Industries will get adequateprotection, but it will not be an absolute or indefinite protection. Currentlythere are many cases of dumping and rampant import of low quality, cheap goodsthat are distorting the markets. Our protection will be in two folds — ourproducts should be competitive in terms of both quality and price. We have bindingrates in customs and limitations in VAT because there is no differentialtreatment in imported and domestic goods while levying VAT. The only window toprotect domestic industries is excise. We have used excise as an intermediaryapproach to protect domestic industries, but it cannot be a long-term solution.There are complaints of price coalition among domestic industries, which we arelooking into seriously. The whole approach is to seek paradigm shift frominvestment in trading business to industry by channelising all the productiveresources towards the areas where we can generate output, income, andemployment. Moreover, private players engaged in productive economic activitiesare happy already.

What is your response to therealty traders and stock market investors who are unhappy with your budget?

Housing and share market are alsonecessary to accommodate people and mobilise funds. But my suggestion to thebusiness community is not to speculate on those things. Housing is necessary,but do not take it as speculative asset. Investors can invest in share market,but should be aware of the risks involved. Investing without assessing riskswill only lead us to crisis.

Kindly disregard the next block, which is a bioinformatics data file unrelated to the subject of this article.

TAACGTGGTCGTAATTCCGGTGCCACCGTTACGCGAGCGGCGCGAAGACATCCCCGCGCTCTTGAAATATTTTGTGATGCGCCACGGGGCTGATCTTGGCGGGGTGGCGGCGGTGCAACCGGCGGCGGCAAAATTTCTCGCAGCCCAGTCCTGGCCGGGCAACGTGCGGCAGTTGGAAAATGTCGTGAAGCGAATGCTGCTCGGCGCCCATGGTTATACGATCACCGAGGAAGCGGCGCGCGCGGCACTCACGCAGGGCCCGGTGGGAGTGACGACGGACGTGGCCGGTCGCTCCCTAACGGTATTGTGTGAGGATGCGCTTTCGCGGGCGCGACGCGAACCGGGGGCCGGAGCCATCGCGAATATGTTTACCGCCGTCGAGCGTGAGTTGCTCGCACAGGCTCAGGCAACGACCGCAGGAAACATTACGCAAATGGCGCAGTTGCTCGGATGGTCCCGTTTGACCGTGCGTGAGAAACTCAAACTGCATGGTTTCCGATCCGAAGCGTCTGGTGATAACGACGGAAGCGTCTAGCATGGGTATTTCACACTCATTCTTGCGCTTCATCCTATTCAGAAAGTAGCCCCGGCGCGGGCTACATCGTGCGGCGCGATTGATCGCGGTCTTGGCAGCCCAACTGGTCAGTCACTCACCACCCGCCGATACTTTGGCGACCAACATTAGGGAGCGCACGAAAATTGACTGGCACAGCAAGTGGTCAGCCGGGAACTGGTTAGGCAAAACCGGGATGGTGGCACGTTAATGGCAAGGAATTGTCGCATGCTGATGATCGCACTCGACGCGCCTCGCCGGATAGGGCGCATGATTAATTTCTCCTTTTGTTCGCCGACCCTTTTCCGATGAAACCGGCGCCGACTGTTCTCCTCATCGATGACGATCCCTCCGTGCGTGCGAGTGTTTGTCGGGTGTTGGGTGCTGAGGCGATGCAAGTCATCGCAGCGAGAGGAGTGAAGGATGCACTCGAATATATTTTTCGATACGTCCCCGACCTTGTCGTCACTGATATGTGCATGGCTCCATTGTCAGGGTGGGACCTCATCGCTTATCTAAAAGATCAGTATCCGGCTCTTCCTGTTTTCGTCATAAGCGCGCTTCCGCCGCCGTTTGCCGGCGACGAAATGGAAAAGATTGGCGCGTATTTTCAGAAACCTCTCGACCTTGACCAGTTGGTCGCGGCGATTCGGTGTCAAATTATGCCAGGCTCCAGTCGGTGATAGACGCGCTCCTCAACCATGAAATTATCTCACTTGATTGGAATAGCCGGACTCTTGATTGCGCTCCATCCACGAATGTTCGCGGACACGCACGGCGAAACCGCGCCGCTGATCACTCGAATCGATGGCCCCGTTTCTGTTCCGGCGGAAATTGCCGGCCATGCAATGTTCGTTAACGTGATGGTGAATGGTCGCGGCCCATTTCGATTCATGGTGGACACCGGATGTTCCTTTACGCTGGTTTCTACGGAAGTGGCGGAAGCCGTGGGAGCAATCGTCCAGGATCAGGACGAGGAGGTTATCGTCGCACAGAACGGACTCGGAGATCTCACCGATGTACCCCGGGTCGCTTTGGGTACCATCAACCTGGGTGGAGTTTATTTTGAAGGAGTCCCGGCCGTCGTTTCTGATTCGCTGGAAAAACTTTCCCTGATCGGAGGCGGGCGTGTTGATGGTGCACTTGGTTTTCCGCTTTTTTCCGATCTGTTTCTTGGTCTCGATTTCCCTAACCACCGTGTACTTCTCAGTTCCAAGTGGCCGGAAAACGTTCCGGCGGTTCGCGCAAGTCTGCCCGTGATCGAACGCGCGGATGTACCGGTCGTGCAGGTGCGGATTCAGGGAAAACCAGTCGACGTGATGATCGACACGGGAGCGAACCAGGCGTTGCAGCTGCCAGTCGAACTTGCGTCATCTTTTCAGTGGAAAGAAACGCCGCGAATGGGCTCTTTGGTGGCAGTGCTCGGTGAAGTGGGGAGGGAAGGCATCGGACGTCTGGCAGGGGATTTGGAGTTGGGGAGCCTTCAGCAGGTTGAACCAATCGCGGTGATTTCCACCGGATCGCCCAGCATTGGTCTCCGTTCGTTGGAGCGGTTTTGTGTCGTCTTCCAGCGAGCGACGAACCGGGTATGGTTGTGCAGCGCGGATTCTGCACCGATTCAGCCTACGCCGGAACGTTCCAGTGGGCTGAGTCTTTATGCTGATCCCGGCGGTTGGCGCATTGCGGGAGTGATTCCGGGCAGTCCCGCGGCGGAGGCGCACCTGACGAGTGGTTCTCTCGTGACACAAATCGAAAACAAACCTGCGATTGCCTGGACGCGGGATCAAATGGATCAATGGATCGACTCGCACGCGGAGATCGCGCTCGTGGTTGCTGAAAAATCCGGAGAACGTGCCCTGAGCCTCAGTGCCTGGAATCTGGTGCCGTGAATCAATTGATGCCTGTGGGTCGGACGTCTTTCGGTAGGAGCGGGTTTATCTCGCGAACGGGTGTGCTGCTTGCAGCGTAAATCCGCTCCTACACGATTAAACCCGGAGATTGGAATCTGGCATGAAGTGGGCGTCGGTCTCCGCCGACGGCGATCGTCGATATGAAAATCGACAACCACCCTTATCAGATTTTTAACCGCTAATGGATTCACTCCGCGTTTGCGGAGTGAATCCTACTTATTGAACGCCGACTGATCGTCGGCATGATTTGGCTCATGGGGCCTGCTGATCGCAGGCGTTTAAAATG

The budget has envisagedself-reliant, resilient and interdependent economy. Could you please elaborate?

These are the basic premises. Take forexample, food. We are not talking about being self-reliant in all kinds of foodwe consume. But we must have adequate production, smooth supply and minimumbuffer stock of certain staples. The second is related to health security. Wesuffered a trade blockade some two years back. This is why we have encouragedprivate sector to chip in investment in pharmaceuticals industry, healthcare.Energy security is another. We are currently dependent on import to cater toour domestic demand, but that situation should change over the next five yearsat the most. This could significantly bring down our petroleum import over thenext 10 years. The other aspect in which we want to be secured is jobs. Thoseworking abroad are not secured. Job opportunity and its security — safety andstability in workplace — have been stressed. We have also underscored the needof robust infrastructure to prod industrial development. These are the areasthat we have identified as critical.

The budget 2018-19 has focusedon creating entrepreneurship and talked about providing access to financethrough banks to returnee migrants, women, Dalits and youths. Do you believethat the banks and financial institutions will execute this policy?